Department of Psychological & Brain Sciences
Johns Hopkins University
Brain Dynamics Underlying Memory for Continuous Natural Events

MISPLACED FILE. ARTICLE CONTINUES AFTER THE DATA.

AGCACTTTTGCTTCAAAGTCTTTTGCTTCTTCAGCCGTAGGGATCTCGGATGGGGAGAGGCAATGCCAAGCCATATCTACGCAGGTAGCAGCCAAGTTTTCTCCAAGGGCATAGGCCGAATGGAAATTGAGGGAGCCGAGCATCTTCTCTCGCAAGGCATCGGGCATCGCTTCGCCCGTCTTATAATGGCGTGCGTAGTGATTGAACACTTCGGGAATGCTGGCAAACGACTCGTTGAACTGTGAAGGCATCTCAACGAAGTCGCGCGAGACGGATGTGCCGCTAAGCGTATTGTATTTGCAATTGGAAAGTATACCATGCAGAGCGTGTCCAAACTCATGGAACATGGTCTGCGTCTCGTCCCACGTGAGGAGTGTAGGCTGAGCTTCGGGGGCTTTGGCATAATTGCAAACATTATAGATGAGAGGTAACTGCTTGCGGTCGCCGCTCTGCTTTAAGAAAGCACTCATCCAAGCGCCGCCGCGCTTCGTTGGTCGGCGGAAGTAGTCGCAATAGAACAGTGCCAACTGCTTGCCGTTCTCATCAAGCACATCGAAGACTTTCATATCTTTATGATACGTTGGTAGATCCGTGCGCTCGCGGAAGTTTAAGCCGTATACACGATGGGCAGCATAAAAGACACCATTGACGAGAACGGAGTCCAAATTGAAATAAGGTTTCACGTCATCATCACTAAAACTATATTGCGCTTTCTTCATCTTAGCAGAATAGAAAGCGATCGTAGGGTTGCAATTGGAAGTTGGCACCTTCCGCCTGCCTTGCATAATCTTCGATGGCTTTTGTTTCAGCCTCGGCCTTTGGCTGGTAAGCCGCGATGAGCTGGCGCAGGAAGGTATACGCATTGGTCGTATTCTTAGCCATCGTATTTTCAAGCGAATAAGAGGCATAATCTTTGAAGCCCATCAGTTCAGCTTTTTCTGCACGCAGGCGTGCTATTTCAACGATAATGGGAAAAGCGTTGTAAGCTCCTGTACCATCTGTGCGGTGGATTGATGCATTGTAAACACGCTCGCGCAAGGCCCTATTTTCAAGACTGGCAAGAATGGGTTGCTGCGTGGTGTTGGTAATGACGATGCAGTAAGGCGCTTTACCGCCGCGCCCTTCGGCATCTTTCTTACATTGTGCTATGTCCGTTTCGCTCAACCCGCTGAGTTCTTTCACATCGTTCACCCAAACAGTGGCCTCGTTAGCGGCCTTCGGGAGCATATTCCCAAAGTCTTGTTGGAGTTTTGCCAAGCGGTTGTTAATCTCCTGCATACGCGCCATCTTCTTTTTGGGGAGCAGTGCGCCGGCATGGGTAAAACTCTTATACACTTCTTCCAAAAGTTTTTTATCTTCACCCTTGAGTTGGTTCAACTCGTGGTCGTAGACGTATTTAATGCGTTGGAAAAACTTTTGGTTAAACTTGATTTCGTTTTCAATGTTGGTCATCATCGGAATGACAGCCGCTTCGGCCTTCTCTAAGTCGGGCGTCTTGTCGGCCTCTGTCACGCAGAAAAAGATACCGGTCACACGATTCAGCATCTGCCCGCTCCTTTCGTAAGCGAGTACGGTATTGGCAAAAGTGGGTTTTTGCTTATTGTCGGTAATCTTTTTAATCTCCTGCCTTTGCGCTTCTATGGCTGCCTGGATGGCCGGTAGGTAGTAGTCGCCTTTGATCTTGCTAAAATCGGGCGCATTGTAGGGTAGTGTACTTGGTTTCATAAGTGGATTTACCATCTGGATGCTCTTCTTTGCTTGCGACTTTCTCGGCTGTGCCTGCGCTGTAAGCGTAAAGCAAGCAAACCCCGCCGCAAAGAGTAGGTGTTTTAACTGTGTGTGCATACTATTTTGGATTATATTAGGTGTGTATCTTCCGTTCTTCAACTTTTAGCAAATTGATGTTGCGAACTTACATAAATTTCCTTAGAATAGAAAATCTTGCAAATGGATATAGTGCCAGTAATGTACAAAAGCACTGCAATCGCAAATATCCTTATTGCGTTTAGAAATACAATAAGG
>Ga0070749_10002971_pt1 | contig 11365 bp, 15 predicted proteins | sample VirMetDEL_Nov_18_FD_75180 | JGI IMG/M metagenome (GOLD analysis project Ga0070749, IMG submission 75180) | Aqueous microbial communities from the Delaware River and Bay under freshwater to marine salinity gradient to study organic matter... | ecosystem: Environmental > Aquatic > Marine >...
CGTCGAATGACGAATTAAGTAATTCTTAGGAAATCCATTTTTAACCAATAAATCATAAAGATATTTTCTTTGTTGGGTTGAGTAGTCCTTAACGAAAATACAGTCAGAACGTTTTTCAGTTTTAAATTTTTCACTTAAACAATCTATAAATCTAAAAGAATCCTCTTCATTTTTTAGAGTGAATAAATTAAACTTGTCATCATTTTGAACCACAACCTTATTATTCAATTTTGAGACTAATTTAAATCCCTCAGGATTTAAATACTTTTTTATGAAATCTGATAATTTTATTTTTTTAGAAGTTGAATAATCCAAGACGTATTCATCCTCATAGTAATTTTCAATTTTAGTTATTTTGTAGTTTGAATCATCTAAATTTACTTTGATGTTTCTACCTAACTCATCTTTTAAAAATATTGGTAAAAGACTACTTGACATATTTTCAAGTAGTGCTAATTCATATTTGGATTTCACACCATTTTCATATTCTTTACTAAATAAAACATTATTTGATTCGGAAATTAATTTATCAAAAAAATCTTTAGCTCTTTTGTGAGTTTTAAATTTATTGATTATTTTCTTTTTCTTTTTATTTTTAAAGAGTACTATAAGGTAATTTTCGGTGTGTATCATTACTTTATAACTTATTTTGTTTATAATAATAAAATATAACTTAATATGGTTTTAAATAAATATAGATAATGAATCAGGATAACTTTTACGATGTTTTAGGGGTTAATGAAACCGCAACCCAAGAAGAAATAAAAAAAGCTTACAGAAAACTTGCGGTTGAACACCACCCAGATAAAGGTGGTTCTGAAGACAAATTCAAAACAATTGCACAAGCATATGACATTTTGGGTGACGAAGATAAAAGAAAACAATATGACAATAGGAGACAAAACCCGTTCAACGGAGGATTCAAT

The world confronts our senses with a continuous stream of rapidly changing information. Yet, we experience life as a series of episodes or events, and in memory these pieces seem to become even further organized. How do we recall and give structure to this complex information? Recent studies have begun to examine these questions using naturalistic stimuli and behavior: subjects view audiovisual movies and then freely recount aloud their memories of the events. Within the default network, we find brain activity patterns that are unique to individual events, and which reappear during verbal recollection; robust generalization of these event-specific patterns across people; systematic transformation of the activity patterns between encoding and recall; and memory effects driven by the network structure of links between events in a narrative. These observations construct a picture of how the default network contributes to our ability to comprehend and recall real-world events that unfold continuously across time.